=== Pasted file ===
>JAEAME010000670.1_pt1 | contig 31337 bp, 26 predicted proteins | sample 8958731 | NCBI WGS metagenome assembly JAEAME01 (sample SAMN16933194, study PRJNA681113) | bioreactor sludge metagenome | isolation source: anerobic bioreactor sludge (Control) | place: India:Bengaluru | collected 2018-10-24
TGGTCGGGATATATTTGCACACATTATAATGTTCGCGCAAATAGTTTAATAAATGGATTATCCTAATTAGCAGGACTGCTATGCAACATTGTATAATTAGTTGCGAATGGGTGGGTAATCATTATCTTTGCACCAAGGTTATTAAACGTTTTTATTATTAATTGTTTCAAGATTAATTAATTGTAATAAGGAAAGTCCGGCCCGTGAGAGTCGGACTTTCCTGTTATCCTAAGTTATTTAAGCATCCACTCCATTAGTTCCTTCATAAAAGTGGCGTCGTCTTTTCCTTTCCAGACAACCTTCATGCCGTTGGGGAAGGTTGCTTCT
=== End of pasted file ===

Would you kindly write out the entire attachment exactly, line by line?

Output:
>JAEAME010000670.1_pt1 | contig 31337 bp, 26 predicted proteins | sample 8958731 | NCBI WGS metagenome assembly JAEAME01 (sample SAMN16933194, study PRJNA681113) | bioreactor sludge metagenome | isolation source: anerobic bioreactor sludge (Control) | place: India:Bengaluru | collected 2018-10-24
TGGTCGGGATATATTTGCACACATTATAATGTTCGCGCAAATAGTTTAATAAATGGATTATCCTAATTAGCAGGACTGCTATGCAACATTGTATAATTAGTTGCGAATGGGTGGGTAATCATTATCTTTGCACCAAGGTTATTAAACGTTTTTATTATTAATTGTTTCAAGATTAATTAATTGTAATAAGGAAAGTCCGGCCCGTGAGAGTCGGACTTTCCTGTTATCCTAAGTTATTTAAGCATCCACTCCATTAGTTCCTTCATAAAAGTGGCGTCGTCTTTTCCTTTCCAGACAACCTTCATGCCGTTGGGGAAGGTTGCTTCT